Don did okay at taking responsibility for the mistakes, but failed to leave the excuses and rationalizations for the behavior in the role-plays.
Don’s feedback also highlighted a culture schism within Twin Oaks about how much members should be on the farm. Several early members felt it was important that members be dominantly on the property and that coming and going, even on regular vacations or on our personal leave program, can be undesirably disruptive to community life. I could not disagree more and expressed that.
This was my feedback for Don:
Don, several people complained that you are not on the farm very much and they don’t like that. I think this is fine behavior and we have no agreements that discourage or prohibit it. I do think you would do well to consider one member’s comments about the impact of being away from the community and your room rights.
[If you have lived at Twin Oaks for 3 years, you can leave the community for up to a year and then take your room back when you return. ]
You have a delightful room that you put a bunch of energy into making wonderful to live in. I would like you to give up that room when you leave and move into a new room and make it wonderful, for then we will have another great residential space that you helped make. By giving up your room and thus diminishing “bumpability” of new members, you are reducing your negative impact on the community.
I think you are a high impact member. And I appreciate and value many of these impacts:
- You are great with kids, including my son Willow.
- You have a strong, versatile and valuable set of skills
- I love the picnic tables, fair shed and room upgrades you have done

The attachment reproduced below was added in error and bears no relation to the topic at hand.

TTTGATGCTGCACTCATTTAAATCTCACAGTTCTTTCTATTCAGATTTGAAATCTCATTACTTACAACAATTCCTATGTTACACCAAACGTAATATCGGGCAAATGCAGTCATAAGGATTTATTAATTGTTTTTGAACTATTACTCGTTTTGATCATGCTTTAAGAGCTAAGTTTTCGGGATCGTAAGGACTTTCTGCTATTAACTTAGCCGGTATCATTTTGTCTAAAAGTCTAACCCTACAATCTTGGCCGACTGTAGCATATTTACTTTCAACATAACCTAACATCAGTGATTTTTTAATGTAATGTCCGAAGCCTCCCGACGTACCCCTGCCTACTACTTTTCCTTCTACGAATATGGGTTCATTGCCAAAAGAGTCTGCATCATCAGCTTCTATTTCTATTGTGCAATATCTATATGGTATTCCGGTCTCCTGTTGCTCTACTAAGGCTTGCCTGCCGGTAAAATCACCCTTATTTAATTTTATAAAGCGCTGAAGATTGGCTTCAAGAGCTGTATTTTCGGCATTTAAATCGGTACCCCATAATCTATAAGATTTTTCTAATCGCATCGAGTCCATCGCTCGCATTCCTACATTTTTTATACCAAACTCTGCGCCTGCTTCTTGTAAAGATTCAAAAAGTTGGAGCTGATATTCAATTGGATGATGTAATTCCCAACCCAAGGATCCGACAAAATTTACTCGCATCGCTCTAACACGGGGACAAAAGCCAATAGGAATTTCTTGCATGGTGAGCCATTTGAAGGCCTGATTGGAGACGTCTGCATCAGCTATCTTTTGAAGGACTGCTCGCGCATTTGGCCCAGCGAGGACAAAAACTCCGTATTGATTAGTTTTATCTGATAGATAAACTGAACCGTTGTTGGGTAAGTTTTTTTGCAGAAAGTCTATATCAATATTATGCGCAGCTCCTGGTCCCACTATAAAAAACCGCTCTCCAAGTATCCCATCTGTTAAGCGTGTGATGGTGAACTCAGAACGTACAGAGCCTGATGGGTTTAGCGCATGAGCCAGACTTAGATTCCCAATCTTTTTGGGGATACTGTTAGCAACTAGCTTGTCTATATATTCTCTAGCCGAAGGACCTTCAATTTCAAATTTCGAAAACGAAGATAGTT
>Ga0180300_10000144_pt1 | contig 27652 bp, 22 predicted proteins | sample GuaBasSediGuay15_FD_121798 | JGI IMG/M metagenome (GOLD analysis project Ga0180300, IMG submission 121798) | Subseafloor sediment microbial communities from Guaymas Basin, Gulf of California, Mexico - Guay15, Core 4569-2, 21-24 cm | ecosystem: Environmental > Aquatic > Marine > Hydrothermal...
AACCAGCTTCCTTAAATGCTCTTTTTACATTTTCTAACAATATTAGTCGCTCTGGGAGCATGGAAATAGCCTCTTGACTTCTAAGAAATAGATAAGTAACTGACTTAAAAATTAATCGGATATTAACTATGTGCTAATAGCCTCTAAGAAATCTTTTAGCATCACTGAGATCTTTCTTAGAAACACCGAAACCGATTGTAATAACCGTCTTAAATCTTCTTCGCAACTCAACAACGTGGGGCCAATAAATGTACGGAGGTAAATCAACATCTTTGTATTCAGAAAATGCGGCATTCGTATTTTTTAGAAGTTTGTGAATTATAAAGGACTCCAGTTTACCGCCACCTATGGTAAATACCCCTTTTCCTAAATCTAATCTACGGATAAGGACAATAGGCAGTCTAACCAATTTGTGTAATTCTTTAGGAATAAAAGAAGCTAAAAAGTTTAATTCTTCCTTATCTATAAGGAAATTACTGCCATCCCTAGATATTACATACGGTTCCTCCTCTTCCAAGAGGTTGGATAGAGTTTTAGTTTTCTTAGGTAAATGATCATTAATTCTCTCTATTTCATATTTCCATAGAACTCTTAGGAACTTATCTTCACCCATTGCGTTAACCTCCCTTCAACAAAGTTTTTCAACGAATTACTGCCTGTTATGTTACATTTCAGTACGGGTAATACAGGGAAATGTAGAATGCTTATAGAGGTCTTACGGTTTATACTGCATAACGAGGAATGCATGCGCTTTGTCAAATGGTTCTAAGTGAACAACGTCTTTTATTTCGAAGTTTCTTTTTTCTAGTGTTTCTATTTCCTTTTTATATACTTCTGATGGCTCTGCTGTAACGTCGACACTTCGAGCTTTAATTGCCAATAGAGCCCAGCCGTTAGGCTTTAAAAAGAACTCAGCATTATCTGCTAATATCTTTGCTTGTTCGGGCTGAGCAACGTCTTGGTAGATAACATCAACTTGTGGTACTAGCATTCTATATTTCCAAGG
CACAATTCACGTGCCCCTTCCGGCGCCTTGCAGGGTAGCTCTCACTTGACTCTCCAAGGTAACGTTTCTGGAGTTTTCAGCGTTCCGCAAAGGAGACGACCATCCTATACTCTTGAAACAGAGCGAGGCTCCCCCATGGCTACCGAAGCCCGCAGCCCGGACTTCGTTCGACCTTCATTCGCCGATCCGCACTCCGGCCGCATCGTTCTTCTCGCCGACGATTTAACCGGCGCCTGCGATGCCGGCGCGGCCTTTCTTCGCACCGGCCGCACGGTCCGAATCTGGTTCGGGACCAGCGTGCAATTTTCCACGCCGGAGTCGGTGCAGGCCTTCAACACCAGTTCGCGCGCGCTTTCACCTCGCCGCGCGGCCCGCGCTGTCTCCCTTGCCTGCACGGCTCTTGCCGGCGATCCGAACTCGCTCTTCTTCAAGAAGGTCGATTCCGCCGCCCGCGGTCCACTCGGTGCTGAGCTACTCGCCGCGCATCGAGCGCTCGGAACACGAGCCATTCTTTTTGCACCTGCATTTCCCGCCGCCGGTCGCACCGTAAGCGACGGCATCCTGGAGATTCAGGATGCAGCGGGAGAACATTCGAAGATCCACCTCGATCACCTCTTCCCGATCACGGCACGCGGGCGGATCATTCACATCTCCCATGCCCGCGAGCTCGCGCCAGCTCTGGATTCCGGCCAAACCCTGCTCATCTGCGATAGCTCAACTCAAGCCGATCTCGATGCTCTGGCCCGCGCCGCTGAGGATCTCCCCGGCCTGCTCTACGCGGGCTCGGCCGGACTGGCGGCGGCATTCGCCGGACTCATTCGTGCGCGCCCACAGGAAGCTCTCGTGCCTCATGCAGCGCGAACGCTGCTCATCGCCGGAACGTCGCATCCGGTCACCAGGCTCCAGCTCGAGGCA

- You are entertaining from Potato Cannons to the parties you throw.
And not all of your high impact is so positive. I find it especially problematic that you habitually underestimate the amount of time it takes to do construction or plumbing projects. When I talked with you once about this, you were dismissive saying, “Everyone in the commune is late. This is not a big deal.” This is the type of responsibility dodging I find troublesome and I would ask you to try to be more accurate in your work-time estimates.
Similarly, I think you are a people pleaser. I think you want to tell everyone that you can help them quickly with their problems. And because you have a diverse and handy set of skills, lots of people ask you for help. You need to start breaking hearts including your own. You need to start telling people “No, I can’t help you.” or “I might be able to get to it in 6 months.” I suspect this will be hard for you. I really think it is self-sabotaging and damaging to your relationship with the community to continue to underestimate your capacity to deliver on schedule.
I think you are arrogant, which upsets people and can often make work situations unnecessarily difficult. I’m a bit arrogant also.
I think you are self-obsessed. People feel like this makes you a poor communard, because you are self directed rather than collectively directed. I am self-obsessed also.
I think you are high impact. High impact people need to be especially careful about how they move inside the community, because like a bull in a china shop, things are going to get banged up and broken and high impact personalities are often not paying enough careful attention to make sure they are not discomforting or even hurting other people with their bold actions. I am high impact also.
[Edited by Judy Youngquest]